Paulsen, head of the Auctions Unlimited team that had hired me, thrust a pitted and flimsy set of keys at me. “Here. First key’s for the main door, second’s a skeleton for the bar and restaurant, third’s a skeleton for the upstairs. No key for the basement; there’s black mold and our liability won’t cover it.”

The Royal Tecumseh had been Deerton’s shining jewel in the boomtown days, lying as it did astride both the road and the rails, within spitting distance of the sawmills. The salad days of cutting and shipping wood south to be made into furniture gave way to a leaner but no less golden age as a rail transshipment point, and the thriving restaurant, bar, and hotel served as the community’s focal point.

“You’re to prepare a written inventory of the contents and photograph each item. Multiple views.” Paulsen took a fresh, deep drag from his cigarette and rubbed out the stub on one of the Royal Tecumseh’s old No Smoking signs. “You can combine them into lots within reason. Every item or lot gets a tag from the stack in your bag.”

It had all ended so subtly that I was scarce able to notice it at the time. The last trains had come through in 1985, and they’d torn up the rails in 1990. The demand for wood had withered away, with what little remained of the furniture industry further south now reliant on cheap foreign timber. In an attempt to remain relevant, the Royal Tecumseh had undergone renovations in 1980. They’d been a disaster, slathering stucco and paint over the intricate brickwork and aluminum siding over the ornate pediments that had been common to all buildings of the 1870s (to say nothing of slapping cheap pressboard panels and kitschy artwork over the old wallpaper and woodwork).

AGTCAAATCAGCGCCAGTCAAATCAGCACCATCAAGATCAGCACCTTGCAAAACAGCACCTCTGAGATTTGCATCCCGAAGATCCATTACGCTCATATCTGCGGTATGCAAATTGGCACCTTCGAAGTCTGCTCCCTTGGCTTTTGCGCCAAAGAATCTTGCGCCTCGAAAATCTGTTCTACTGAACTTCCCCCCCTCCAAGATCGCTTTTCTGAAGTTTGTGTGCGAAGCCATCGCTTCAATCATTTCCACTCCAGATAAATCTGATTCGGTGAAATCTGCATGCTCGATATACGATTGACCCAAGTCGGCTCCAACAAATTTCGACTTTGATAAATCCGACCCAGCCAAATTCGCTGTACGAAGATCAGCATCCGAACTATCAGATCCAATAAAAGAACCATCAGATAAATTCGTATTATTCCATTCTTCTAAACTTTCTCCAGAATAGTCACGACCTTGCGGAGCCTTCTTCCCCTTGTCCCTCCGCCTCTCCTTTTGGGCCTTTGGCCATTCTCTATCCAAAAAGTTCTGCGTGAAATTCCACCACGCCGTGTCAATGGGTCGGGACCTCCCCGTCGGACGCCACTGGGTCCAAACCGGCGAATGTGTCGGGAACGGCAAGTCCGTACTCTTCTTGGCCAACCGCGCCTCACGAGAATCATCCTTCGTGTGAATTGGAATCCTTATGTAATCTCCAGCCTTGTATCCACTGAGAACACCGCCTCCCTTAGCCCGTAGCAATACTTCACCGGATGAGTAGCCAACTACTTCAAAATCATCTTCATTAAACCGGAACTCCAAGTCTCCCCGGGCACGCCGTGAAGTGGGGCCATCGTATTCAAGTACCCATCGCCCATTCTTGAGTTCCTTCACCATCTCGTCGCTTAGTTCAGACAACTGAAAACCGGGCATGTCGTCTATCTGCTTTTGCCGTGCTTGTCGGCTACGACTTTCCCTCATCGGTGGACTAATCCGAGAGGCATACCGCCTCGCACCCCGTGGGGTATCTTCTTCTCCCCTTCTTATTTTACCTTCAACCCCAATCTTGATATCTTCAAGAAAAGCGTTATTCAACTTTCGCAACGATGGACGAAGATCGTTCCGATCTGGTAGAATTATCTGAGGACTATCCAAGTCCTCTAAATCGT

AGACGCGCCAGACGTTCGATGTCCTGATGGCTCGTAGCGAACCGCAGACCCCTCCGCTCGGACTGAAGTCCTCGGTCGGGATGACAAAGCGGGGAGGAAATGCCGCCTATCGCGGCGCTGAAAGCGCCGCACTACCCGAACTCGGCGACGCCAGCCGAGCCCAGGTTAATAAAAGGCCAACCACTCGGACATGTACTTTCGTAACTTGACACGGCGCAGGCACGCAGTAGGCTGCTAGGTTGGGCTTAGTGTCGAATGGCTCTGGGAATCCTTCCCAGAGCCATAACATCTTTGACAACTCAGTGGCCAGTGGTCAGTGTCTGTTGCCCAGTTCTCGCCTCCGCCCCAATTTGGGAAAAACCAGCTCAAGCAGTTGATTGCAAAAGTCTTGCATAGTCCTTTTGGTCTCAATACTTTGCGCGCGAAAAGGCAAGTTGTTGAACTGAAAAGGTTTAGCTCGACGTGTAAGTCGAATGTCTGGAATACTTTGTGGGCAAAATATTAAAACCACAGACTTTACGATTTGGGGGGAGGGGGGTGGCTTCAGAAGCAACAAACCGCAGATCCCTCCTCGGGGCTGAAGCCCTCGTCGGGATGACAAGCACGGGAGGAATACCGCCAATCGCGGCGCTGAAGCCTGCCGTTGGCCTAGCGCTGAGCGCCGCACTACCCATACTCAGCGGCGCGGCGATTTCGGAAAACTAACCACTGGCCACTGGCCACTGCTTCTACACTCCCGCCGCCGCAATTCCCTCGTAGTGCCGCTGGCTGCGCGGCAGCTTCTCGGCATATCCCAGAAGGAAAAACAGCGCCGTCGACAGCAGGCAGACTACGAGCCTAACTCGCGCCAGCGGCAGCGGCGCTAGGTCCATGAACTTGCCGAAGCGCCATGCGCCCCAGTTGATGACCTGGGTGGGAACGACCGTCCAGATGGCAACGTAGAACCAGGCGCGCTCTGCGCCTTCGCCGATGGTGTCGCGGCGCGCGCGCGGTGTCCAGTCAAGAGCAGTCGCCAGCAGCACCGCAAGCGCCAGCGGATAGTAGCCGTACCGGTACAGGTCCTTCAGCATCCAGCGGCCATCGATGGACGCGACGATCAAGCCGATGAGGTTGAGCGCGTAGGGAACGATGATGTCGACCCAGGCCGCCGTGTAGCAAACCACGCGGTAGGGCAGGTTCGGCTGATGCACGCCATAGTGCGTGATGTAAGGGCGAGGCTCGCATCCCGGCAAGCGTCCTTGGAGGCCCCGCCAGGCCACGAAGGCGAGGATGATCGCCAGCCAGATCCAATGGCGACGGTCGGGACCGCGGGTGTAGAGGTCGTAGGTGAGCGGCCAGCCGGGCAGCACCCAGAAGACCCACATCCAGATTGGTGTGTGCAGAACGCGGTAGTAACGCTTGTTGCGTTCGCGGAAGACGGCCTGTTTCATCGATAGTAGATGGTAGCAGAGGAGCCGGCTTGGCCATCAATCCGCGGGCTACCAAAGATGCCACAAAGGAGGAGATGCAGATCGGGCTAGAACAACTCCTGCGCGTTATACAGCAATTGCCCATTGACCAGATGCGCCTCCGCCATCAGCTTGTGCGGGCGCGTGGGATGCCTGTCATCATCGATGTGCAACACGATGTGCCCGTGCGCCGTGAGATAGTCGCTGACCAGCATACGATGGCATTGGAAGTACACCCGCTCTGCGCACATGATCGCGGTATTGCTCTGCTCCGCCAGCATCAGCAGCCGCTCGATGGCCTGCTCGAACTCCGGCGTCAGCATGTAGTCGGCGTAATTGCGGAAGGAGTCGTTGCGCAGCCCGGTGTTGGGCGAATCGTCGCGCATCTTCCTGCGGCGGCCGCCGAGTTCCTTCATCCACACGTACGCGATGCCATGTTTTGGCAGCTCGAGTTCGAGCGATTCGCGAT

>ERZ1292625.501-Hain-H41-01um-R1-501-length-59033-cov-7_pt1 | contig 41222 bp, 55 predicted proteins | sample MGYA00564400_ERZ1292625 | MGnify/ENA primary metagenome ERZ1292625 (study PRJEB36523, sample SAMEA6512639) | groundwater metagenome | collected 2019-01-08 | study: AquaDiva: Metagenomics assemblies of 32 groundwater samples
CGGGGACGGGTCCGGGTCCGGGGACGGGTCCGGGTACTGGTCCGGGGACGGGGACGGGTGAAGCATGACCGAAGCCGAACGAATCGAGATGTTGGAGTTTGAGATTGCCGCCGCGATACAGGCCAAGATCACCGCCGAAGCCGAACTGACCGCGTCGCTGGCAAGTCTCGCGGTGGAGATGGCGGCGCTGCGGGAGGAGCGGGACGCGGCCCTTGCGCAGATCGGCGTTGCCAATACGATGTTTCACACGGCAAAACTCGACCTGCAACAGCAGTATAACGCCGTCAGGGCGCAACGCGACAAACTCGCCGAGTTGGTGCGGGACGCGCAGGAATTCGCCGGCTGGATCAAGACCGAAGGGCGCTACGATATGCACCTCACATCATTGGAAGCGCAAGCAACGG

“The auctioneers arrive in two weeks and demolition starts in four. That’s your timetable. You can stay in one of the rooms upstairs if you want, but there’s no heat and no water and the place is lousy with rats.” Paulsen offered no alternatives; the Royal Tecumseh had been the only hotel in town, after all. I figured I could walk in from my parents’ old house, since I’d already arranged for the water and sewer to be temporarily reconnected.

A minor bribery scandal had been the end; it had come out that the proprietors, the sixth set of hands the Royal Tecumseh had been in since its inception, had been quietly avoiding inspections through payola. They’d lost their liquor license, and with it the last vestige of business. The doors had shut for good in 2002, with a few half-hearted attempts at revivals. A 2004 attempt to reopen the restaurant as a deli had folded in six months. A plan by a couple of out-of-towners, the Patels, to remodel a bed and breakfast out of the place had failed when the tax assessor had shown up with a $40,000 bill in arrears–a gift from the last owner they’d failed to mention when handing over the keys.

“Payment is expenses up front–keep your receipts–and then a lump sum afterwards, plus five percent of the auctioneer’s premium. You do a good job, there might be more work for you in Petoskey at our next job.” I forced a smile. With the Hopewell Tribune belly-up along with a lot of the other newspapers statewide, and an unemployment level closer to Gaza than anywhere else in the USA, I was lucky to have found a gig that allowed me to use my camera and pen at all. If nothing else, the job would delay the inevitable for a few months. Most people who limped back to Deerton wound up working at McDonald’s.

Looking around the dark and musty confines of the Royal Tecumseh as Paulsen finalized his paperwork, I wondered how someplace once so prosperous and still so historic could have been so mismanaged. The entire east part of town had all but withered away with it, and persistent rumors that the place was haunted hadn’t helped. There were ghosts there, all right. Just not of the sort that made the walls bleed.

They were the ghosts of wasted potential, of squandered history, of the Rust Belt still quietly oxidizing as people like me stood by and did nothing.

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